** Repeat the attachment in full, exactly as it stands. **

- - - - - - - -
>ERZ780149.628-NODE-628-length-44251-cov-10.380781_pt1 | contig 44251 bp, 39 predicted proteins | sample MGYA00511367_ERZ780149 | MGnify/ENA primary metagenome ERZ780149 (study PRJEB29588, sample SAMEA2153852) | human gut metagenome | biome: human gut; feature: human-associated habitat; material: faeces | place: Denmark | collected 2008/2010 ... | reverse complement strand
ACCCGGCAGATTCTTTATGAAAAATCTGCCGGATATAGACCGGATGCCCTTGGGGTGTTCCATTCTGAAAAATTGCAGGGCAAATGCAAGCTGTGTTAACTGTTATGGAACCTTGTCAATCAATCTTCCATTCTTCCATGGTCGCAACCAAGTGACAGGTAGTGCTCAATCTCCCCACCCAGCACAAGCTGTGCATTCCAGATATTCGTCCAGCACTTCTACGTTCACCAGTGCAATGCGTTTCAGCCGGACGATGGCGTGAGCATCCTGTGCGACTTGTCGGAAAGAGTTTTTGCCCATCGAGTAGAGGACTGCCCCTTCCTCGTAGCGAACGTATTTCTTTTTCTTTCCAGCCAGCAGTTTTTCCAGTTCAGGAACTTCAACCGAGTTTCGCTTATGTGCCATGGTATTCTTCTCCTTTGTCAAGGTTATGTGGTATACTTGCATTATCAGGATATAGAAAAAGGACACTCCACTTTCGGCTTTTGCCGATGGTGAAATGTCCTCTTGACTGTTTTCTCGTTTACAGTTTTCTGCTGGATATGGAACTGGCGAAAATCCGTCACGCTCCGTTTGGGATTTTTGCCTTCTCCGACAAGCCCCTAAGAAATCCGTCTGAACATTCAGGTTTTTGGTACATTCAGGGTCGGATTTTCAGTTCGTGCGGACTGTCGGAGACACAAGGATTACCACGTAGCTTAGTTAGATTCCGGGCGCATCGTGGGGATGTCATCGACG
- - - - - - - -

>ERZ780149.628-NODE-628-length-44251-cov-10.380781_pt1 | contig 44251 bp, 39 predicted proteins | sample MGYA00511367_ERZ780149 | MGnify/ENA primary metagenome ERZ780149 (study PRJEB29588, sample SAMEA2153852) | human gut metagenome | biome: human gut; feature: human-associated habitat; material: faeces | place: Denmark | collected 2008/2010 ... | reverse complement strand
ACCCGGCAGATTCTTTATGAAAAATCTGCCGGATATAGACCGGATGCCCTTGGGGTGTTCCATTCTGAAAAATTGCAGGGCAAATGCAAGCTGTGTTAACTGTTATGGAACCTTGTCAATCAATCTTCCATTCTTCCATGGTCGCAACCAAGTGACAGGTAGTGCTCAATCTCCCCACCCAGCACAAGCTGTGCATTCCAGATATTCGTCCAGCACTTCTACGTTCACCAGTGCAATGCGTTTCAGCCGGACGATGGCGTGAGCATCCTGTGCGACTTGTCGGAAAGAGTTTTTGCCCATCGAGTAGAGGACTGCCCCTTCCTCGTAGCGAACGTATTTCTTTTTCTTTCCAGCCAGCAGTTTTTCCAGTTCAGGAACTTCAACCGAGTTTCGCTTATGTGCCATGGTATTCTTCTCCTTTGTCAAGGTTATGTGGTATACTTGCATTATCAGGATATAGAAAAAGGACACTCCACTTTCGGCTTTTGCCGATGGTGAAATGTCCTCTTGACTGTTTTCTCGTTTACAGTTTTCTGCTGGATATGGAACTGGCGAAAATCCGTCACGCTCCGTTTGGGATTTTTGCCTTCTCCGACAAGCCCCTAAGAAATCCGTCTGAACATTCAGGTTTTTGGTACATTCAGGGTCGGATTTTCAGTTCGTGCGGACTGTCGGAGACACAAGGATTACCACGTAGCTTAGTTAGATTCCGGGCGCATCGTGGGGATGTCATCGACG